# Some notes on data transformations for regression

library(tidyverse)
library(mosaic)

# Motivation

What are data transformation good for? Why do we bother to transform variables for regression analysis? This post explores some nuances around these themes.

# Simulate an exponentially distributed assocation

len <- 42  # 42 x values
x <- rep(runif(len), 30)  # each x value repeated 30 times
y <- dexp(x) + rnorm(length(x), mean = 0, sd = .01)  # add some noise

Plot it:

gf_point(y ~ x) %>%
gf_smooth() If we now do a log transformation on $$y$$, we get this:

gf_point(log(y) ~ x) %>%
gf_smooth() A straigt line. That means, we have a linear trend, thus additivity holds - and additivity is a/the central assumption in lineare models.

For comparison, let’s log $$x$$:

gf_point(y ~ log(x)) %>%
gf_smooth() We get a different trend, but additivity does not hold anymore.

# Gelman’s comment on the use of transformation (Chap. 5, p. 53ff)

Gelman and Hill (2007) point out three reasons for transformations:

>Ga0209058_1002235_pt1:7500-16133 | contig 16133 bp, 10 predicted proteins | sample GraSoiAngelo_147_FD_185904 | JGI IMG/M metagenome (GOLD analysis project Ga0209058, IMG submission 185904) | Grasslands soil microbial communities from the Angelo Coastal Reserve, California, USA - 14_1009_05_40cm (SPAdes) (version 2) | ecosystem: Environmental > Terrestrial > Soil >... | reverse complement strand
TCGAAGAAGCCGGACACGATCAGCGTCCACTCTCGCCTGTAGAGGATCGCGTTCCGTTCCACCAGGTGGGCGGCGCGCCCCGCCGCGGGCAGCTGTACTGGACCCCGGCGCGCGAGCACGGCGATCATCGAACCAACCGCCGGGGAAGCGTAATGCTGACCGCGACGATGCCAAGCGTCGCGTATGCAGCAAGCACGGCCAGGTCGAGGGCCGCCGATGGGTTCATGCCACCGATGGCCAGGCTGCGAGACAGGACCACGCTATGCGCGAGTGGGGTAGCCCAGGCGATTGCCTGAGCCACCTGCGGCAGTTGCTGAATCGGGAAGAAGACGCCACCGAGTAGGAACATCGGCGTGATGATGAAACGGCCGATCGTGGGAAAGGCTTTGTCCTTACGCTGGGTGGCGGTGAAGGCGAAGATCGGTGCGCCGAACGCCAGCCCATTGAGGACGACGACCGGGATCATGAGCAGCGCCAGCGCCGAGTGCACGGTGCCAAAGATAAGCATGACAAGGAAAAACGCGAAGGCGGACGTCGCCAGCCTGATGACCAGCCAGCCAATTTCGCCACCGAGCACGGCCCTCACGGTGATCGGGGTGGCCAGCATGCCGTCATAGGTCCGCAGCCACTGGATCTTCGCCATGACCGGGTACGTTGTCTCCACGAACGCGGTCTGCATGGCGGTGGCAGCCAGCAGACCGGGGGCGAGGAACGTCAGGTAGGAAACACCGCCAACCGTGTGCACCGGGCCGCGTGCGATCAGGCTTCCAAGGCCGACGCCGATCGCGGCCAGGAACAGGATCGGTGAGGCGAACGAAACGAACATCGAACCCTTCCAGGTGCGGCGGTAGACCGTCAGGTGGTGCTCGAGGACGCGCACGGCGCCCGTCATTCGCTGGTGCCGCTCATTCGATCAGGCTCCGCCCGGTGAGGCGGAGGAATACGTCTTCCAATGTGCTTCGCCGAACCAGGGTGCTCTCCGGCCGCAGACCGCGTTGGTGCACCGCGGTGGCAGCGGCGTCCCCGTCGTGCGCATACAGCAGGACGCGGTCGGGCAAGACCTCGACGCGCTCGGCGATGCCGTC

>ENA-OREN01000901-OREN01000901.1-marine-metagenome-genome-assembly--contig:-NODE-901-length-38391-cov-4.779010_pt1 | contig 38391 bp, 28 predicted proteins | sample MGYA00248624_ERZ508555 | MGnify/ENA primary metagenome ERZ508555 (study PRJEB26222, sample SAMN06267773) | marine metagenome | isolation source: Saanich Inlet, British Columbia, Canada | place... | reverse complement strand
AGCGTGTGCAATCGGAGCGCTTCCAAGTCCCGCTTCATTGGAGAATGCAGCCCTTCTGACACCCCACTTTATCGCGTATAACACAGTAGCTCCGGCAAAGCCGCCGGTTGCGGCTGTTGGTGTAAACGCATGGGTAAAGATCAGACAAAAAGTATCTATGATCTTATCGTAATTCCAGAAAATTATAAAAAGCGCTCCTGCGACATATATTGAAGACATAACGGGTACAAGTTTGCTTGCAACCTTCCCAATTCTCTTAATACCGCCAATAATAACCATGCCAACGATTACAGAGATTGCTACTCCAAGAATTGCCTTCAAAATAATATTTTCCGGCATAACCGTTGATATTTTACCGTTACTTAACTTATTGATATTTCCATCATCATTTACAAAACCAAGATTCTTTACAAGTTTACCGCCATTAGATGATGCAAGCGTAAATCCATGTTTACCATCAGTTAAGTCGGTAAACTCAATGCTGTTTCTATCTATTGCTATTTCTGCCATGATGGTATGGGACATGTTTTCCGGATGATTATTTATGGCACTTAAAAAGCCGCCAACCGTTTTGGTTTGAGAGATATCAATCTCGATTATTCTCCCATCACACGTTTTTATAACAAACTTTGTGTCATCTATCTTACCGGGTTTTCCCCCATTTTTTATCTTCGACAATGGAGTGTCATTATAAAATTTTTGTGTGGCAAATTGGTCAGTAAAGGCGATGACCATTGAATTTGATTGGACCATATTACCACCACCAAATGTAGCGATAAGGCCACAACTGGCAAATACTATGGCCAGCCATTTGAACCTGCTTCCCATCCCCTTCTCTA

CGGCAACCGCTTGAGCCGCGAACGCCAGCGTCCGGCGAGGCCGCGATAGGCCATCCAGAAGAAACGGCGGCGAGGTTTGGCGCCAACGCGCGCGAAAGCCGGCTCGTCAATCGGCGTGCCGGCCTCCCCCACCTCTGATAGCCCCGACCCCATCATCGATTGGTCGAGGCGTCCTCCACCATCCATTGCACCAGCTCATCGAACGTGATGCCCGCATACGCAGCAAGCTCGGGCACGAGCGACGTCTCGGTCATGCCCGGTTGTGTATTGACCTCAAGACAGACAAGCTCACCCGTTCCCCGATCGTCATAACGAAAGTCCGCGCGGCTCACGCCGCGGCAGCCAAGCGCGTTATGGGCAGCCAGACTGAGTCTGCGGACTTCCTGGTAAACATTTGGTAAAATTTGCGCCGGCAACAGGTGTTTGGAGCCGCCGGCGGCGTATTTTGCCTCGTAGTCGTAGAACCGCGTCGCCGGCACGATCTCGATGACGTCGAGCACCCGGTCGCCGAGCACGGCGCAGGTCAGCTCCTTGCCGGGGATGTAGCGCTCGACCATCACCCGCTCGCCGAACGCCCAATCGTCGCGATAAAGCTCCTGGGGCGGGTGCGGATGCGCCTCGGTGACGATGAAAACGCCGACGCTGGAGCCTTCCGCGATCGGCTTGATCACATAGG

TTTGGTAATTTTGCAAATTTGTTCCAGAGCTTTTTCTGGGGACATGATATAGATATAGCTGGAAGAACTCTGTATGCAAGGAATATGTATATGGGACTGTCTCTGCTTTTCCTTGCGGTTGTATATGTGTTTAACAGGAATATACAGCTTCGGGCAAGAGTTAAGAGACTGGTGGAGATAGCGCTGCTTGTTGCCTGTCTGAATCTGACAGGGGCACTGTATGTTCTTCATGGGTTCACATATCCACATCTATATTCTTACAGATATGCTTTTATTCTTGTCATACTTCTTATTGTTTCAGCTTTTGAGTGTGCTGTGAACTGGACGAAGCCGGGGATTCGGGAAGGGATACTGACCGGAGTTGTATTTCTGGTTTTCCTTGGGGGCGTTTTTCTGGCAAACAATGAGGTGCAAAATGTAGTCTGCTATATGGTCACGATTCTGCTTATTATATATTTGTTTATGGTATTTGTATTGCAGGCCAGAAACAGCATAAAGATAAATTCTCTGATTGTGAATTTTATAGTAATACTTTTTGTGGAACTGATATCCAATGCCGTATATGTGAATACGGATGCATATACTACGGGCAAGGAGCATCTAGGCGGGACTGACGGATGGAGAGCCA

1. Easier interpretation (more on that later)
2. Improved additivity (as seen above)
3. Improved normality of the residuls (see below)

# Improved normality of the residuls

Consider the residulas of the nontransformed regression:

lm1 <- lm(y ~ x)
gf_histogram(~ resid(lm1), bins = 10) Well, not toooo much of a normal distribution.

Compare the logged lm:

lm2 <- lm(log(y) ~ x)
gf_histogram(~ resid(lm2), bins = 10) Much better.

# Easier interpretation

Assume we have a regression model on log scale. As can be seen in the Figure below, small values of the exponential function (close to zero) are similar to the $$y=x+1$$ straigt line. That means, we can interpret an logged coefficient of say 6% as a growth factor of 1.06. Note that this correspondence deteriorates for larger values.

gf_fun(exp(x) ~ x, xlim = c(-1,1)) %>%
gf_fun(x +1 ~ x , color = "red")